shàn wéi guó zhě bù qī qí mín 善为国者不欺其民
A Good Ruler Does Not Cheat the People.
Public trust is the foundation underlying state power. A good ruler does not cheat the people. This does not mean that the state has no secrets from the public. Rather, it means the ruler should keep his promise, govern the state by law, maintain moral integrity, and have the trust of the people. He must not abuse his power, be deceitful and cheat the people. These acts can only cost him popular support. This notion resonates with the principle that “without people’s trust the state will not survive,” and it is an extension of the principle of putting the people first.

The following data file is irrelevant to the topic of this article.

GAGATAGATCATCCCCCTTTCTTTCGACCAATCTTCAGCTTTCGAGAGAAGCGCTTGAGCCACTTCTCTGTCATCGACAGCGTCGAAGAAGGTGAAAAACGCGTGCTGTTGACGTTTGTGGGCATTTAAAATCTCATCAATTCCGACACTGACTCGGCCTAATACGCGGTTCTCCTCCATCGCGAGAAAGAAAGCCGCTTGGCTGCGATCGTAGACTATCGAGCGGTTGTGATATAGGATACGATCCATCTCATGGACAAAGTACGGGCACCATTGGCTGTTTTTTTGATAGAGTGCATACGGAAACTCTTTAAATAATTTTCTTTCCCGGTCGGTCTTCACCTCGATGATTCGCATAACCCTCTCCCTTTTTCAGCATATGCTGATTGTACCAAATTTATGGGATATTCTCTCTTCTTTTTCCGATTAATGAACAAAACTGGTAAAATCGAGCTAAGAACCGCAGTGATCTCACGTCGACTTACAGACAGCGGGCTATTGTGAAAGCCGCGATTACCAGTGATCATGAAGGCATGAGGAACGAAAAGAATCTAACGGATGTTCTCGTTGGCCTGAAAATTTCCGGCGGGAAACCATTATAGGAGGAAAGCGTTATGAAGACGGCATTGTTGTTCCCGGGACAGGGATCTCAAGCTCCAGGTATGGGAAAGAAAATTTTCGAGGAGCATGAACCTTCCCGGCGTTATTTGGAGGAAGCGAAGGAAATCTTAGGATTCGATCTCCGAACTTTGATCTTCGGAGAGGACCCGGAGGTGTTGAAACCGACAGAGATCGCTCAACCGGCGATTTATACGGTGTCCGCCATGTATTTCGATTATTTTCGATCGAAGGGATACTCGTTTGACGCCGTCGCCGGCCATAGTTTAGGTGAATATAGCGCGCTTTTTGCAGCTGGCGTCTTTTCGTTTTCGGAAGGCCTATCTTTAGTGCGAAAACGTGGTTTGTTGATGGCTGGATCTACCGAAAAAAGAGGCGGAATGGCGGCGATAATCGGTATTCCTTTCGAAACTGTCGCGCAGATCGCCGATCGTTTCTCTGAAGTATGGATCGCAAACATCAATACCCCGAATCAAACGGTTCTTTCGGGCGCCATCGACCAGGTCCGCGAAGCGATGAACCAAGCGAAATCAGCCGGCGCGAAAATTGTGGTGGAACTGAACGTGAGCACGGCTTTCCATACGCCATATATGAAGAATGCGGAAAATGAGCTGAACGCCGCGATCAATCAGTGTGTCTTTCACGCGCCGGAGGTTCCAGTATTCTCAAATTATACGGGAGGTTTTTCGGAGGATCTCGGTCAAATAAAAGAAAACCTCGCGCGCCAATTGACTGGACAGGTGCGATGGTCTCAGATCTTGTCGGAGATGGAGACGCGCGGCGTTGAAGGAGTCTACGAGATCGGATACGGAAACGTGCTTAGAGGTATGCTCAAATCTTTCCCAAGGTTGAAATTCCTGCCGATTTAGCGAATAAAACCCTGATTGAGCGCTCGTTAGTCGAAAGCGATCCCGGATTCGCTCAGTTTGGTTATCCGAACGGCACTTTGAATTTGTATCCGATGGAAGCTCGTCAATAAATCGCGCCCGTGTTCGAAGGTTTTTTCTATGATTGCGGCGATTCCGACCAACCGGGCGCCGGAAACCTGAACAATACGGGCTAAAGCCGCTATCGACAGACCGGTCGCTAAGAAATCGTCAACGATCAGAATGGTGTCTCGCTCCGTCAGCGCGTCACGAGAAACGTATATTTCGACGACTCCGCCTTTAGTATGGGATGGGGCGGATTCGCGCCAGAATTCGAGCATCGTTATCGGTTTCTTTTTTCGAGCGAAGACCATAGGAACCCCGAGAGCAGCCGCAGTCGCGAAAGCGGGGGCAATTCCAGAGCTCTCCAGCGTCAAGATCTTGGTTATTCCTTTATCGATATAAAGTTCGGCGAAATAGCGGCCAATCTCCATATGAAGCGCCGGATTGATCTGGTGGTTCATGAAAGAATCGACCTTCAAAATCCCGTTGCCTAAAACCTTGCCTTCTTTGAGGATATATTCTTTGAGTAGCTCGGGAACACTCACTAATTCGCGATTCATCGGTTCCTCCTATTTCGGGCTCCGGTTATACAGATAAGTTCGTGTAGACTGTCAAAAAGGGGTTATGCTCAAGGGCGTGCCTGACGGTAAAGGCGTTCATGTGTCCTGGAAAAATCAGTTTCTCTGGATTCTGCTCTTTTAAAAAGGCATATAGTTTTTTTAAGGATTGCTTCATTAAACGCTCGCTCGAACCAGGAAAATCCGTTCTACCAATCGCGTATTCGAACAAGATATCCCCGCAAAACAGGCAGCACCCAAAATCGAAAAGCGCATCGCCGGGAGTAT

Not doing what cannot be done again means not cheating one’s people… If the ruler does not cheat the people, he will win their support. (Guanzi)
Trustworthiness means not cheating the people. (Hanfeizi)
A ruler who conducts good governance does not cheat the people; just as one who keeps his house in order does not cheat his family. A bad ruler does the opposite… If the ruler does not trust his subordinates, they will not trust him. Loss of mutual trust between a ruler and his subordinates will eventually lead to the disintegration of the state. (History as a Mirror)